But Kansas and some of his comrades have left the Journal, and I believe most of the paper’s other reporters are well-intentioned. It’s just that this is a complicated story – it can take time to wade through the grim data, to see for yourself the rapes in progress, and to come to terms with the ugly dimensions of the problem. It’s all the harder when you’re having smoke blown in your face by people whom, for whatever mistaken reasons, you have come to respect.
It is no coincidence that Jim Chanos, manager of hedge fund Kynikos Associates, was elected chairman of the Coalition of Private Investment Companies, the hedge fund lobbying and PR outfit. Chanos is the guy who helped Fortune Magazine’s Bethany McLean break the Enron story. Ever since, he’s been the David Koresh of media, convincing a cohort of zombified journalists that he can bestow blessed immortality — the next big scoop. The reporters swoon to this guru’s sermons, even when they sense that there is something untrue – even when, Waco-like, the authorities are closing in and a gruesome end is nigh.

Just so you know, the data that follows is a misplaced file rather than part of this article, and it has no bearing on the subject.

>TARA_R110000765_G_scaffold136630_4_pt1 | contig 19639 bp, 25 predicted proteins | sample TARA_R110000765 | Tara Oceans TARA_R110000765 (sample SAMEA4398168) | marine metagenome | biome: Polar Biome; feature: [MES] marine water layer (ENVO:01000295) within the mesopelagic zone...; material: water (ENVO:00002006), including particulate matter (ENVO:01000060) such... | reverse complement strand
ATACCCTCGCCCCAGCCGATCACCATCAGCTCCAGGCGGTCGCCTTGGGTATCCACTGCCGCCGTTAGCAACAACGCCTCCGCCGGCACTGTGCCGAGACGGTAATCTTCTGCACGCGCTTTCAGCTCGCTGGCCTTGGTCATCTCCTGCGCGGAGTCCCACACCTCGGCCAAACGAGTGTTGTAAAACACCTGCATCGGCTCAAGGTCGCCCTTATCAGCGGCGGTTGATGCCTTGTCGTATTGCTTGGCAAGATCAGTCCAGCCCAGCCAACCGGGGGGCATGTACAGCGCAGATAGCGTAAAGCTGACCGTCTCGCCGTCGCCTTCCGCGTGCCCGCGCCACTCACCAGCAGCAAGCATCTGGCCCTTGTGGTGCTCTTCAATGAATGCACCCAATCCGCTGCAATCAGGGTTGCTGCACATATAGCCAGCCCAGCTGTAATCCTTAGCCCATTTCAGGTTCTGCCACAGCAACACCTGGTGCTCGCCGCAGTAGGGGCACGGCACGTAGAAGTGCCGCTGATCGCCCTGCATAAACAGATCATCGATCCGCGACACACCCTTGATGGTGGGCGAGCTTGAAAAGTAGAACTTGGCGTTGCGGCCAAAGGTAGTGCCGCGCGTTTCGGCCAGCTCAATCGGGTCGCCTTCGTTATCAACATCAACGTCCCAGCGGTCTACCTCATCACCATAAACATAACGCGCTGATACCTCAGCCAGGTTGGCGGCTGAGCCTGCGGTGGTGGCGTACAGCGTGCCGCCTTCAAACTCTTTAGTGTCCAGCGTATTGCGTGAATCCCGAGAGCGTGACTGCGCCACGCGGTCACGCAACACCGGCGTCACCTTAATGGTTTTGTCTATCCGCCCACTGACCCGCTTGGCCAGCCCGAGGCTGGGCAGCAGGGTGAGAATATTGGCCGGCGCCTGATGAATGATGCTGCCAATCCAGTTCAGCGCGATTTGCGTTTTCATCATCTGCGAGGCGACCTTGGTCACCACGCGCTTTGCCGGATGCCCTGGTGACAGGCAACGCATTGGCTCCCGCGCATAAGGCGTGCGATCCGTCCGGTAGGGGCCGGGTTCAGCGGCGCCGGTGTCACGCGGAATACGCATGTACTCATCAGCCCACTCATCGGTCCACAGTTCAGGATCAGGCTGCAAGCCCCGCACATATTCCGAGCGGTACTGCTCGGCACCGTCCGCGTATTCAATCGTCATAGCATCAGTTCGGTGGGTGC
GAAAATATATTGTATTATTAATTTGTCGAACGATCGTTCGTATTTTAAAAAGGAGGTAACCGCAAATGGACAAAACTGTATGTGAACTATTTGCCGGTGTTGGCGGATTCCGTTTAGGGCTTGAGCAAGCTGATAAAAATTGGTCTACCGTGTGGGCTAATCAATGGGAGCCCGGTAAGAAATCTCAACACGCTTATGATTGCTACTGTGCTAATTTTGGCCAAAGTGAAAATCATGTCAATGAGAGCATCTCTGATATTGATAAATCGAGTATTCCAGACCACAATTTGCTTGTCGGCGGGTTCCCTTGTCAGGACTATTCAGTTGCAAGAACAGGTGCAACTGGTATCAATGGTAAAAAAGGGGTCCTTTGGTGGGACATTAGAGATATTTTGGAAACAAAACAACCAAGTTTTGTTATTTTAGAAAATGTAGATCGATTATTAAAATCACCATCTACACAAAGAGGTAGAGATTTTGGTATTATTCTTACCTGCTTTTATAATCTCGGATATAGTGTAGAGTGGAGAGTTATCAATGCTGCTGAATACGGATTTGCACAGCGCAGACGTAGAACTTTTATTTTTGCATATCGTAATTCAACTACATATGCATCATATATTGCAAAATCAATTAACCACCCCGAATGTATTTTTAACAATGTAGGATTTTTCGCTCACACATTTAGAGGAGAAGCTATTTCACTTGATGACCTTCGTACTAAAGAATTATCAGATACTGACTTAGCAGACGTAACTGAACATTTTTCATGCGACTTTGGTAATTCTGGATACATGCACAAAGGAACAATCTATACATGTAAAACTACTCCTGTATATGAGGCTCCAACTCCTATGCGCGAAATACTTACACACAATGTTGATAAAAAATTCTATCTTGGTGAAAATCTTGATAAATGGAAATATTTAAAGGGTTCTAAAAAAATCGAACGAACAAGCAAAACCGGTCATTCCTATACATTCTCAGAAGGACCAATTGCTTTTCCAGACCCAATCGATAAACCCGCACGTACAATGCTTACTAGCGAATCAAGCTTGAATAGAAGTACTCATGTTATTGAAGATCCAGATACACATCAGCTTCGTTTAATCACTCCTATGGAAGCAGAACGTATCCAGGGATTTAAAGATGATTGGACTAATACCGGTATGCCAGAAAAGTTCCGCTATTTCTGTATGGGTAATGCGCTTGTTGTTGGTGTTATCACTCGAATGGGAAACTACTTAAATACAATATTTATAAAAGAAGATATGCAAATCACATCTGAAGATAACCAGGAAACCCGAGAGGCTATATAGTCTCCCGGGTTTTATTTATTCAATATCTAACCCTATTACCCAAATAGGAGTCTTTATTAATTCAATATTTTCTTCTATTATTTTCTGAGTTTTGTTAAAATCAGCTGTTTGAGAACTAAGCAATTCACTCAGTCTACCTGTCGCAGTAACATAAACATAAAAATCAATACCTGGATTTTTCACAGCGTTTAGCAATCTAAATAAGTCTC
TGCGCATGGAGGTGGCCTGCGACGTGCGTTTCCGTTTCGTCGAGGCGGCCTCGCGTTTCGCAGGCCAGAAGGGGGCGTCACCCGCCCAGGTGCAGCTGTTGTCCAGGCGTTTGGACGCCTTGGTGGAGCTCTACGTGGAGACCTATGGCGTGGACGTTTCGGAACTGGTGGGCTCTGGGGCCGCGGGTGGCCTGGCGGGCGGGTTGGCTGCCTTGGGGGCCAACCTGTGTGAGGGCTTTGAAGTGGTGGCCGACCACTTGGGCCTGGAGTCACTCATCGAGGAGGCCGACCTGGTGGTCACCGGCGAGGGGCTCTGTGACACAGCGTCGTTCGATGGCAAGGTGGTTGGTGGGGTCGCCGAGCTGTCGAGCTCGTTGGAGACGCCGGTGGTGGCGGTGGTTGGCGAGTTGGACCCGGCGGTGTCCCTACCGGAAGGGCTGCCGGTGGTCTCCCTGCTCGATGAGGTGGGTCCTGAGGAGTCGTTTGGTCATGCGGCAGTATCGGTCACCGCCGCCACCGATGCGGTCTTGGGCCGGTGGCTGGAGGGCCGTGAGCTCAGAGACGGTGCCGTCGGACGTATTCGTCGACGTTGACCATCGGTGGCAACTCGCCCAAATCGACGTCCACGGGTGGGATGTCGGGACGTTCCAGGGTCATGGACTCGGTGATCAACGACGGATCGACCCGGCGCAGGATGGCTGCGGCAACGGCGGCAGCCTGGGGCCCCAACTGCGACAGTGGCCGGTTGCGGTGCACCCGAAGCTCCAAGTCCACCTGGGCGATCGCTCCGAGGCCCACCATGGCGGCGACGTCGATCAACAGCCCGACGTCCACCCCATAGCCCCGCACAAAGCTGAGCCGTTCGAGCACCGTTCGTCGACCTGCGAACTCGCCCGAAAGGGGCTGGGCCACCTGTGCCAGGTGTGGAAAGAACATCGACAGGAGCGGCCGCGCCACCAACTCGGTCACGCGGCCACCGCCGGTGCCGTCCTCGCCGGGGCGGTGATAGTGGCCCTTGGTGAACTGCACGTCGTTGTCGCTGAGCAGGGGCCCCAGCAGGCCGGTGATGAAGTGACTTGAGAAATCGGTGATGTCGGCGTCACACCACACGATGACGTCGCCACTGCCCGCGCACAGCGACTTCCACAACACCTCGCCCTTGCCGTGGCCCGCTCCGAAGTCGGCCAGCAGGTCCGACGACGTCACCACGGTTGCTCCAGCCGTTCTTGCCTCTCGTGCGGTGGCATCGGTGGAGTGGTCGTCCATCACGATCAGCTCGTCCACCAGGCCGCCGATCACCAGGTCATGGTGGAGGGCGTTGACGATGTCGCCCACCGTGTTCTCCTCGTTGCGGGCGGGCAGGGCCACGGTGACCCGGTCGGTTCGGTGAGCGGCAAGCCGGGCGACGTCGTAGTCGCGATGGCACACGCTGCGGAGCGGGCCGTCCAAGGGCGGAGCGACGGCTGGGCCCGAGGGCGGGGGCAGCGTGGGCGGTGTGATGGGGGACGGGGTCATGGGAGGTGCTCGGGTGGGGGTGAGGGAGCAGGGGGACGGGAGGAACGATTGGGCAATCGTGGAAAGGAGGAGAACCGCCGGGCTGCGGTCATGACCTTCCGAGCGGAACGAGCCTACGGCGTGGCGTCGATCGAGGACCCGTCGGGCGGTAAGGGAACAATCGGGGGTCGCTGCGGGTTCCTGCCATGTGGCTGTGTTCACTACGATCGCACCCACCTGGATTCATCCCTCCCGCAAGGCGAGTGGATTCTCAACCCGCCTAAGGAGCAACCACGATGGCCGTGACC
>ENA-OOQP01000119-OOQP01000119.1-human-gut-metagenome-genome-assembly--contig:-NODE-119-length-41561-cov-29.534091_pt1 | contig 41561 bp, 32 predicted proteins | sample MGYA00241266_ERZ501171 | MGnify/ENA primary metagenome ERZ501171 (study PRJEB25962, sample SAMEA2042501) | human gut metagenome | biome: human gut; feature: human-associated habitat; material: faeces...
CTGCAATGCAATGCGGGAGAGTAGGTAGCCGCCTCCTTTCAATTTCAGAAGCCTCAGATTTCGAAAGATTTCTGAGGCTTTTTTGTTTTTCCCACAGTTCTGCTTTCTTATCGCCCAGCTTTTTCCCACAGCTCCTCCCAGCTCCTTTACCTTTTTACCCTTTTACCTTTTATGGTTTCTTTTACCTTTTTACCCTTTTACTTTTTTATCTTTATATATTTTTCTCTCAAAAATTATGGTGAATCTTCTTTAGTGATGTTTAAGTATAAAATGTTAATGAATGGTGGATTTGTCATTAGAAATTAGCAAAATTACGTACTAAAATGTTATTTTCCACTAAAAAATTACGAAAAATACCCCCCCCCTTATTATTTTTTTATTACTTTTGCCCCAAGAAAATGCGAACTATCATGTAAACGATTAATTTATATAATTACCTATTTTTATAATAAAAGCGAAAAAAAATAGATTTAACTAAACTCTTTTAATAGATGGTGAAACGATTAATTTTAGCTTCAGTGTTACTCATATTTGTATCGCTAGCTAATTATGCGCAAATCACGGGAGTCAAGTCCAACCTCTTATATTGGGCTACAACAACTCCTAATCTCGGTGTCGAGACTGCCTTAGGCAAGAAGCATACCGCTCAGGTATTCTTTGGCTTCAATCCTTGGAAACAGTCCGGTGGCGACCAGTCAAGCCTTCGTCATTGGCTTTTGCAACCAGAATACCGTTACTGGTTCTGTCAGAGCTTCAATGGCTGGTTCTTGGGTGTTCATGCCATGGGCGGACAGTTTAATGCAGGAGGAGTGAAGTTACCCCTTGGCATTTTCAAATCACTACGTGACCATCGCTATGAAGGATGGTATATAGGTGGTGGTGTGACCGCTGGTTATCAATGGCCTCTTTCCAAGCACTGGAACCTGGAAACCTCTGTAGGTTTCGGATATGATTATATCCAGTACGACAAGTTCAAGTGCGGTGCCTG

Chanos has been busy dishing out the usual proselytizations: short-selling is good for the markets, short-sellers help root out bad companies like Enron, short-sellers are victims – nice fellows under attack by crazies and people who don’t like free markets. “We’re on the side of the angels,” Chanos proclaimed yesterday, clearly hoping that the media’s cries of “Amen!” would drown out the rumblings of a government that finally seems to be waking up to the notion that while there is nothing wrong with short-sellers, and free markets are swell, there is something not so good, and not so free, about a market getting pummeled by peddlers of fake stock and false information.
Chanos and his followers should throw in the towel. Contrary to our earlier concerns, it seems like the SEC is blowing off the hedge fund lobby and its media followers. Short-sellers of stocks in 19 financial companies have actually been forced to borrow real shares — not just locate them; not just say “yeah, yeah, my buddy in Staten Island’s got ‘em in his drawer,” but have real shares in hand before selling them. Even better, Cox said today that he intends to expand the enforcement across the entire market. We’ll see if he follows through.